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Will Biden Make a Historic Mistake at the Fed?

The past 30 years should have taught Democrats to put their own economic policy priorities before symbolic gestures of "bipartisanship." If US President Joe Biden does not replace Federal Reserve Chair Jerome Powell with Lael Brainard, he will almost certainly regret it.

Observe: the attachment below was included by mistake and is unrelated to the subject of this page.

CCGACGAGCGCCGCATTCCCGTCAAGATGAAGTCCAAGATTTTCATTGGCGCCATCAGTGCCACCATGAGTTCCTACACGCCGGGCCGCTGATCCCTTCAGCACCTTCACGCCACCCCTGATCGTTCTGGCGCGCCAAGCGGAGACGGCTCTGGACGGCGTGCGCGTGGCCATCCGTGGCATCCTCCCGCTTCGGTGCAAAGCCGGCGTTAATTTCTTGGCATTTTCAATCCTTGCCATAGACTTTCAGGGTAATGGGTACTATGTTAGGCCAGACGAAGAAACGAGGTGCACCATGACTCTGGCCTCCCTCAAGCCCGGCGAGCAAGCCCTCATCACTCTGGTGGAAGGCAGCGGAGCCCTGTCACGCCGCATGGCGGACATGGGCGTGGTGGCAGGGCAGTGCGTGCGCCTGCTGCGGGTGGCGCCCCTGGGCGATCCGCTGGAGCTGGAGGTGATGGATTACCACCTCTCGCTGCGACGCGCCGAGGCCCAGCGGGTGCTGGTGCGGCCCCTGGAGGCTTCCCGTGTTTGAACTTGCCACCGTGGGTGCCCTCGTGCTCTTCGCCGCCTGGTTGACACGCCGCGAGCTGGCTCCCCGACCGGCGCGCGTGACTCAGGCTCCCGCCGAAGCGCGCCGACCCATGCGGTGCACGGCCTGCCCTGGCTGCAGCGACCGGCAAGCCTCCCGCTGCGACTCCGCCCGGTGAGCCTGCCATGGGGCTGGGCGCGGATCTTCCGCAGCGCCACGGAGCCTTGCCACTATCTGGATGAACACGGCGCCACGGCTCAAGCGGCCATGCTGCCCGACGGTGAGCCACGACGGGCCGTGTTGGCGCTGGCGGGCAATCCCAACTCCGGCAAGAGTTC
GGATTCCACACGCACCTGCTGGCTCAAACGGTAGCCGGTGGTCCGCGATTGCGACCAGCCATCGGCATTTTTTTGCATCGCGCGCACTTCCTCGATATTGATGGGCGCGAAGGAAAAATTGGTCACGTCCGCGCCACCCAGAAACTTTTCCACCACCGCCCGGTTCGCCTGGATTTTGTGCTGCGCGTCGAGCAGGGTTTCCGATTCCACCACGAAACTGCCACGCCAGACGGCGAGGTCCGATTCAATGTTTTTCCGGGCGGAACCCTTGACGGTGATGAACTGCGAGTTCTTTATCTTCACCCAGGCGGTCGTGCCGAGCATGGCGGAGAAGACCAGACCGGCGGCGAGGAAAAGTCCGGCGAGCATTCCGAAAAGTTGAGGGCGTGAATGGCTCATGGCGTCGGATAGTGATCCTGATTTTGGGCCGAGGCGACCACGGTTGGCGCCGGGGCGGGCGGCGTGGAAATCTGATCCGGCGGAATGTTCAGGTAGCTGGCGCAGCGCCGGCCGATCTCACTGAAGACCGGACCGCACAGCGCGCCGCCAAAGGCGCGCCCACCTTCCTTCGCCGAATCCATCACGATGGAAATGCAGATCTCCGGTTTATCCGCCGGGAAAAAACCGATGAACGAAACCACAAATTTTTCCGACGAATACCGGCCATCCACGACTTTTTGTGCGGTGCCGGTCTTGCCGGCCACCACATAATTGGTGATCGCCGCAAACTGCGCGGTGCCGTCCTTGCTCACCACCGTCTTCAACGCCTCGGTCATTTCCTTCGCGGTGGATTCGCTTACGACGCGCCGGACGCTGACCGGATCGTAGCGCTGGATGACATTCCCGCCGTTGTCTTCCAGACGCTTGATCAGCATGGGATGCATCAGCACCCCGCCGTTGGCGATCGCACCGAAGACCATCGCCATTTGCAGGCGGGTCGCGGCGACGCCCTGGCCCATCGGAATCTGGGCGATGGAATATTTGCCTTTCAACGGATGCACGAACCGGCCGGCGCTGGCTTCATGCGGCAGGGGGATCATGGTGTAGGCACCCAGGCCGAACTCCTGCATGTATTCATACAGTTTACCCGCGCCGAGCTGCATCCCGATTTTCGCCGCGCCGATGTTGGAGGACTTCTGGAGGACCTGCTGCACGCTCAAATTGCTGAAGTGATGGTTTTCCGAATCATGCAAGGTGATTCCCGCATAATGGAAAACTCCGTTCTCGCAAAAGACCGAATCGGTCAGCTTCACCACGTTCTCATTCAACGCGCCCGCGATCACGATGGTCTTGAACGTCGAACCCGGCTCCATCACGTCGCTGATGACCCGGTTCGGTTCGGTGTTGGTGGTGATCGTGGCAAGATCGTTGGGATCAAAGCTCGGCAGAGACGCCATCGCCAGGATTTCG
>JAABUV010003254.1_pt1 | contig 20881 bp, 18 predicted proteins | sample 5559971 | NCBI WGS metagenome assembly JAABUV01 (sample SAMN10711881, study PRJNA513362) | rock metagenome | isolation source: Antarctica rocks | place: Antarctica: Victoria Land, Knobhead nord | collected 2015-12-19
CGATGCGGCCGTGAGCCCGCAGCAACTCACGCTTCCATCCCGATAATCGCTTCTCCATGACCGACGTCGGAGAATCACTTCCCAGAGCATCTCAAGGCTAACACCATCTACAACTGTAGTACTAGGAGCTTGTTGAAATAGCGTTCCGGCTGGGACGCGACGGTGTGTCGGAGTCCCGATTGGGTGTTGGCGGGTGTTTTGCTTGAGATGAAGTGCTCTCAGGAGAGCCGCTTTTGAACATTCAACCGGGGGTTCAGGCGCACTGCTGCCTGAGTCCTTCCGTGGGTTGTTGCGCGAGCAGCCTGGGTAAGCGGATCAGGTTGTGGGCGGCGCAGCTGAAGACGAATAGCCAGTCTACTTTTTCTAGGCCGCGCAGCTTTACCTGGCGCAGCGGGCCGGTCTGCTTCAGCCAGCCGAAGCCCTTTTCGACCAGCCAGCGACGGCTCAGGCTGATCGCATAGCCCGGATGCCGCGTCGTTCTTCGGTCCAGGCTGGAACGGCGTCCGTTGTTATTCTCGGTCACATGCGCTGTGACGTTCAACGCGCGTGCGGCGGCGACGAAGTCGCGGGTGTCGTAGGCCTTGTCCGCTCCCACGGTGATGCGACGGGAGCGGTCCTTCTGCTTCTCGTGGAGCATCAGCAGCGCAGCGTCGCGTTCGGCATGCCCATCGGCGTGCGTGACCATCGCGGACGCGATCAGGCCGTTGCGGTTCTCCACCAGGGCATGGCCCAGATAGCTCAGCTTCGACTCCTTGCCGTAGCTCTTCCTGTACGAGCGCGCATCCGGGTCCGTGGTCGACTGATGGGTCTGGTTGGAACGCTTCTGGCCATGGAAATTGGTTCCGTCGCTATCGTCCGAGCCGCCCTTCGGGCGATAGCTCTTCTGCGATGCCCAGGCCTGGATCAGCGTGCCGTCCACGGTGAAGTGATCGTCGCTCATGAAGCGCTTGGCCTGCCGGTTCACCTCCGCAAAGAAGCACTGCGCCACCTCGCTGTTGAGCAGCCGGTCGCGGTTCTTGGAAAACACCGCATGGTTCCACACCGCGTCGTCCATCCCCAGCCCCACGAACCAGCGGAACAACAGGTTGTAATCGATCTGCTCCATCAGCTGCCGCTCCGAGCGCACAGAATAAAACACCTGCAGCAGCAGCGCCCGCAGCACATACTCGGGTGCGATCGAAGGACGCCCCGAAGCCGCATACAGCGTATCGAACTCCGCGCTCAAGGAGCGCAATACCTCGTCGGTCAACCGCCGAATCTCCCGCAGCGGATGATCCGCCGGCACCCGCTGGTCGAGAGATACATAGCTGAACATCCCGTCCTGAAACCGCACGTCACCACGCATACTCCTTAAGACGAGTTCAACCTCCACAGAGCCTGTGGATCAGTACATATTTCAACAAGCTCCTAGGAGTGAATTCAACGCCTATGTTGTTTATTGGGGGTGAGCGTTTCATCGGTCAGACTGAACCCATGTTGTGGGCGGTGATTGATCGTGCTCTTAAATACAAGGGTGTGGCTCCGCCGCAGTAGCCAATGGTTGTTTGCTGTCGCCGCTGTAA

BERKELEY – In 1987, Alan Greenspan was appointed by Republican President Ronald Reagan to chair the US Federal Reserve Board of Governors, succeeding Paul Volcker. Eight years later, President Bill Clinton, a Democrat, was impressed by Greenspan’s willingness to use monetary policy to offset his administration’s fiscal retrenchment. This kept growth from stalling in the 1990s, and Greenspan did it despite partisan opposition from Republicans who denounced him for too-loose monetary policy. In 1996, Clinton reappointed Greenspan to a third term, and then to a fourth in 2000.